The Role Models as Determinants of New Technology-Based Firms: An Exploratory Study

The Role Models as Determinants of New Technology-Based Firms: An Exploratory Study

Guillermo Andrés Zapata Huamaní (Universidade de Santiago de Compostela, Spain), Sara Fernández-López (Universidade de Santiago de Compostela, Spain), Isabel Neira Gómez (Universidade de Santiago de Compostela, Spain), Lucía Rey-Ares (Universidade de Santiago de Compostela, Spain), María Jesús Rodríguez-Gulías (Universidade da Coruña, Spain) and David Rodeiro-Pazos (Universidade de Santiago de Compostela, Spain)
Copyright: © 2018 |Pages: 17
DOI: 10.4018/978-1-5225-2936-1.ch013
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Abstract

The new technology-based firms (NTBF) are a key element of economic growth, and therefore, understanding NTBF´s driving forces becomes a particularly important field of study. Relatively few studies have addressed the analysis of the determinants of technology entrepreneurship (TE), and those that did, have paid more attention to institutional or external factors (Aceytuno & de Paz, 2008). Role models have received less attention but seem to play a determinant role regarding TE (Venkataraman, 2004). The present chapter aims to analyse whether these role models and its proximity to potential entrepreneurs influence the NTBF creation. Using a sample of 65 countries over the period 2006-2013, we apply panel data random effect models. Overall, empirical evidence revealed that the variables media attention on entrepreneurship and personally know an entrepreneur exert significant influence on TE.
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Introduction

Economic studies on entrepreneurship highlight the contribution of the entrepreneurial phenomenon on economic growth. However, these positive effects are not necessarily linked to any entrepreneurial initiative, but could be strongly linked to quality or type of entrepreneurship. In particular, when the study of entrepreneurship is framed in the context of the knowledge economy, the analysis of new technology-based firms (NTBF) is of special interest as they are seen as an effective mechanism in the creation and development of economies (Audretsch, 1995; Bertoni, Colombo & Grilli, 2011). Moreover, NTBFs are frequently seen as a panacea for boosting economic growth in modern economies (Coad & Reid, 2012). At an individual level, technology entrepreneurs are also regarded as key actors in the creation and exploitations of new knowledge (Coad & Reid, 2012; Evers, Cunningham, & Hoholm, 2014). Their contributions can be summarised into four important points: help turning innovative ideas into economic opportunities; generate competitiveness; create jobs and increase productivity (Kantis, Ishida, & Komori, 2002). Therefore, the factors that influence the creation and performance of NTBFs have increasingly attracted the attention of scholars, practitioners, and policy makers (Colombo & Grilli, 2010; Rodríguez-Gulías, Fernández-López, & Rodeiro-Pazos, 2016). While the bulk of the empirical analyses on the determinants of start-up activity have been focused on ‘conventional’ entrepreneurship, very few studies have properly addressed the analysis of the determinants of technological entrepreneurship (TE) (see Xue & Klein, 2010; Mosey, Guerrero, & Greenman, 2017; Zapata-Huamaní, Fernández-López, Neira-Gómez, 2014a, 2014b).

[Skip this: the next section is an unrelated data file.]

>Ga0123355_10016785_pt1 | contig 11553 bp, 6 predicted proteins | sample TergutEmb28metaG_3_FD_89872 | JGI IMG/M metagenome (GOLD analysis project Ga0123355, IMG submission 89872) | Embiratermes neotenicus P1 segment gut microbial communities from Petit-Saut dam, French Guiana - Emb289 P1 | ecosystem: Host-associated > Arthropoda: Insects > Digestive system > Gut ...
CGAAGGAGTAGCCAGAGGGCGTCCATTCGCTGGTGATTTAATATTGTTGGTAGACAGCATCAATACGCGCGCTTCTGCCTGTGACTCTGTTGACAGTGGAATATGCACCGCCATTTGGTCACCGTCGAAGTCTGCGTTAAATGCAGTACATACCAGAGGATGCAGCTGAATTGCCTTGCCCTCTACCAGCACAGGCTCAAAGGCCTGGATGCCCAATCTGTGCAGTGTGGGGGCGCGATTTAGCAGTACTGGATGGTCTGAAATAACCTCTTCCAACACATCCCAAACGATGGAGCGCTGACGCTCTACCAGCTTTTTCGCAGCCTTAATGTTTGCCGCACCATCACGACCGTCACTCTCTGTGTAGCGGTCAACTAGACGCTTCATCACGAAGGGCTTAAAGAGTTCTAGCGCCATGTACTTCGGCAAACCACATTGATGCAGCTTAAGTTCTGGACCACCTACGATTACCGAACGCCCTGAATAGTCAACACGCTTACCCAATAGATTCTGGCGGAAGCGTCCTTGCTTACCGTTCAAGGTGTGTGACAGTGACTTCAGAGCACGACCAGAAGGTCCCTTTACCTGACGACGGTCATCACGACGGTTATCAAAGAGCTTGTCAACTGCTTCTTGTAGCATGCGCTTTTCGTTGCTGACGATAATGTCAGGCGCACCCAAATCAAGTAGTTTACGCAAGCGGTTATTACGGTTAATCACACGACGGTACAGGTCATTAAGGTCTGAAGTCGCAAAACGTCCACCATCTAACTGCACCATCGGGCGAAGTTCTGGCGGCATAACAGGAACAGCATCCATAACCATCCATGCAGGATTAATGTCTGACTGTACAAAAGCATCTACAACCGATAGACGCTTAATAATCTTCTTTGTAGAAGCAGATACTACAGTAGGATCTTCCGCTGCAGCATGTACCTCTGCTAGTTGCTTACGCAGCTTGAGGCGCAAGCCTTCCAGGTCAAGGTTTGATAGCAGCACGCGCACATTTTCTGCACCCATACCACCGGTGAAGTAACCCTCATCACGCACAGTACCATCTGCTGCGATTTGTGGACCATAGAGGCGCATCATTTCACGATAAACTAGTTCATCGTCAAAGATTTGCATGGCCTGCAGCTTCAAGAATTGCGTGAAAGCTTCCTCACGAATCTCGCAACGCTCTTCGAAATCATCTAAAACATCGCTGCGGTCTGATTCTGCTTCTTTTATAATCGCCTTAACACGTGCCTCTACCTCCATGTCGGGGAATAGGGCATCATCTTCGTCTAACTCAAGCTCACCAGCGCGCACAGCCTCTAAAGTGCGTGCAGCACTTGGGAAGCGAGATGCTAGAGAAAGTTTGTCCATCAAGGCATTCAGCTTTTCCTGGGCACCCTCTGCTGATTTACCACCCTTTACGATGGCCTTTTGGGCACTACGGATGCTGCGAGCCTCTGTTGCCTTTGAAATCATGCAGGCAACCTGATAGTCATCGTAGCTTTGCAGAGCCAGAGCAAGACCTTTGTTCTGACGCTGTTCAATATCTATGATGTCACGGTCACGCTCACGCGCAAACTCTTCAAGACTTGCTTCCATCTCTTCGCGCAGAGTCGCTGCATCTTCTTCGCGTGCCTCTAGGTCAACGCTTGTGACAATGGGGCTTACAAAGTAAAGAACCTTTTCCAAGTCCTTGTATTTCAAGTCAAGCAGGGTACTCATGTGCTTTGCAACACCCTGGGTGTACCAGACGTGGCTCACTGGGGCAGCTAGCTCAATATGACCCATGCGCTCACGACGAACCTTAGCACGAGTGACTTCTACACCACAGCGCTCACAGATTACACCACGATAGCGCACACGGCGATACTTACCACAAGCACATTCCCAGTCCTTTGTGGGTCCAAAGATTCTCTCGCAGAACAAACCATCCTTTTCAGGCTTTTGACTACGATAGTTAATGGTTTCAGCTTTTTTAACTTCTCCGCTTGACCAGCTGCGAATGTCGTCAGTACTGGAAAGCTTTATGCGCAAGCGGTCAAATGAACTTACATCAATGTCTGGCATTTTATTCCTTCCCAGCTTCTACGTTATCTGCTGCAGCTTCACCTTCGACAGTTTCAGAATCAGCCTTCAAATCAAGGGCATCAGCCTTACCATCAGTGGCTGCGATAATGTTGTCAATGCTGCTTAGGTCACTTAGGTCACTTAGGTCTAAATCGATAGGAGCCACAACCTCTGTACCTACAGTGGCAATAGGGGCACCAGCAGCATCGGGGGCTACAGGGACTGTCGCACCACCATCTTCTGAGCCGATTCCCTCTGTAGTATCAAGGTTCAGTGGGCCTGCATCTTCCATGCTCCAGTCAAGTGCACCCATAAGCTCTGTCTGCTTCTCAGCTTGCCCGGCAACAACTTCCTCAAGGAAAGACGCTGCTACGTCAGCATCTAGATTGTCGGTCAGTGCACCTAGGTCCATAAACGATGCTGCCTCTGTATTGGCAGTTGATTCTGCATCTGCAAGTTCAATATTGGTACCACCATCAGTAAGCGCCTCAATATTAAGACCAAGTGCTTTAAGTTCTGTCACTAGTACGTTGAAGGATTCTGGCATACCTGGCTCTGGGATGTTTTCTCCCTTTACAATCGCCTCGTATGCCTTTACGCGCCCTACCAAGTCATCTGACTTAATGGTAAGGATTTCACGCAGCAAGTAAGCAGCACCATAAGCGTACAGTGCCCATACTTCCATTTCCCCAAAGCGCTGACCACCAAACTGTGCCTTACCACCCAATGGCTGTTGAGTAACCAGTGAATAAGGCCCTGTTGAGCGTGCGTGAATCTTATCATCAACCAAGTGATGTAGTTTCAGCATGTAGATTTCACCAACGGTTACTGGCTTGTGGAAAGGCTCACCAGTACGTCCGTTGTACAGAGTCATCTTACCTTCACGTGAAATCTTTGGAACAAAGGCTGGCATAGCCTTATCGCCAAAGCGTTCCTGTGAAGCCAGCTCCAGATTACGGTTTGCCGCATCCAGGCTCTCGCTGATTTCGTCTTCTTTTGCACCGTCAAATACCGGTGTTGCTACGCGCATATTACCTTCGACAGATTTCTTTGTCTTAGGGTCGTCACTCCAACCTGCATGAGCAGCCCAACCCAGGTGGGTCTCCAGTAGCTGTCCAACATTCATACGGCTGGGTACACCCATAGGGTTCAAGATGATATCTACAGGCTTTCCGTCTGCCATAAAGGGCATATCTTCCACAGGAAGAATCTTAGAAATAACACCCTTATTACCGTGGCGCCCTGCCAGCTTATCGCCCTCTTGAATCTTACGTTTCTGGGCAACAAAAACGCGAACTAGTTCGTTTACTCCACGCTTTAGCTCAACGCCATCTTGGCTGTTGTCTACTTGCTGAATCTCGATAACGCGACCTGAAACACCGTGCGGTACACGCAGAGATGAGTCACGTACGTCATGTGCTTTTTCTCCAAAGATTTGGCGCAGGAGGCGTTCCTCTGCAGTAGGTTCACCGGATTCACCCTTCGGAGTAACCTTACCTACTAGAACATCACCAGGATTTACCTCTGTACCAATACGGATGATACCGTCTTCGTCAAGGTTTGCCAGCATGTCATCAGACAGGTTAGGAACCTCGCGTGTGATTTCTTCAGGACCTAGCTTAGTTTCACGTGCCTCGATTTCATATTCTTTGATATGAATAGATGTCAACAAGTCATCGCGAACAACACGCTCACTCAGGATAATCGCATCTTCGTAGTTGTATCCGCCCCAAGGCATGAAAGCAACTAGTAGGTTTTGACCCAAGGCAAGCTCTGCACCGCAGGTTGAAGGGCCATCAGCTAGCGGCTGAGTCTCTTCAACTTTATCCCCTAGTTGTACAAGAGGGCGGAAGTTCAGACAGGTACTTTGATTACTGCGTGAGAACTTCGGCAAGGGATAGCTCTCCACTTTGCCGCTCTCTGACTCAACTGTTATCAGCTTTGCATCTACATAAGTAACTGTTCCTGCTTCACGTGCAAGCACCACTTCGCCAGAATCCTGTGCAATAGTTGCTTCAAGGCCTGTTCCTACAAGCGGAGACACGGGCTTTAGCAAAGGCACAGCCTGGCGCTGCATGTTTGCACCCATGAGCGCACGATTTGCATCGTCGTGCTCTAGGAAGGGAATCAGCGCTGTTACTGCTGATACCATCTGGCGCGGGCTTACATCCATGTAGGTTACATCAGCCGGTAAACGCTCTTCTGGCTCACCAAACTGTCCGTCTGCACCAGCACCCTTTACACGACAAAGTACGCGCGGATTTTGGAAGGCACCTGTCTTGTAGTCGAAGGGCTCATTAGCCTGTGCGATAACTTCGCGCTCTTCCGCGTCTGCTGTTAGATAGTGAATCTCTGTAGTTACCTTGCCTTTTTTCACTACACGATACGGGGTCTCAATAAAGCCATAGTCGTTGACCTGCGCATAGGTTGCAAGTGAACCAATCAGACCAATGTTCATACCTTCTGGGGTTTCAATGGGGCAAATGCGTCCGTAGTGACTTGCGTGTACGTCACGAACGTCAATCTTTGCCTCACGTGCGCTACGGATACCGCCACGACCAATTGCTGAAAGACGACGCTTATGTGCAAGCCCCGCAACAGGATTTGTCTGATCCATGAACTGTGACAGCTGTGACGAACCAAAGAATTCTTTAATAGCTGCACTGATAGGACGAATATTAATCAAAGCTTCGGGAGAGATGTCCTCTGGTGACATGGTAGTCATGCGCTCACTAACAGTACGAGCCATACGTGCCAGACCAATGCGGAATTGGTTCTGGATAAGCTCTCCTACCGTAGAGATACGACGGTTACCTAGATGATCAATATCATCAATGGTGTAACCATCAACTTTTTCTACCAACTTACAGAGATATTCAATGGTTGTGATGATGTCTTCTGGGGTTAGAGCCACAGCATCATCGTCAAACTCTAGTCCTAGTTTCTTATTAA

A stream of the literature on entrepreneurship focuses on institutional or external factors as drivers of firm creation (Aceytuno & de Paz, 2008), given that the capabilities of TE transcend individuals and companies, which, in turn, are conditioned by the context (Colovic & Lamotte, 2015; Minniti & Lévesque, 2008; Shane & Venkataraman, 2003; Stuart & Sorenson, 2003). These works can help in explaining the persistence of differences in entrepreneurial activity and entrepreneurial attitude across nations and regions (Bosma & Schutjens, 2011). In spite of this evidence, few studies have explored entrepreneurship under the lens of institutional approach (Autio & Acs, 2010). More specifically, within the informal institutions that influence start-up activities, typically based on cultural values and attitudes, the importance of role models as driver forces of entrepreneurship has been often neglected in the empirical analyses (Bosma, Hessels, Schutjens, Van Praag, & Verheul, 2012).

This paper aims to fill this gap in the literature on TE. Using a sample of 65 countries over the period 2006-2013, we apply panel data random effect models to analyse whether the role models and its proximity to potential entrepreneurs influence the NTBF creation. In so doing, this paper contributes to the discussion of the role played by cultural values in start-up activity. At a scientific level, empirical research aimed at analysing the importance of role models for (nascent) entrepreneurs is scarce (Bosma et al., 2012). To the best of our knowledge, this is the first study that addresses this issue focusing on TE. At a policy level, the creation of this kind of firm has often been linked to economic growth and usually supported by public policies at both national and regional level. Knowing how cultural values such as role models, as well as its proximity to the potential entrepreneurs, might influence NTBF creation could help policy-makers to design supportive policies.

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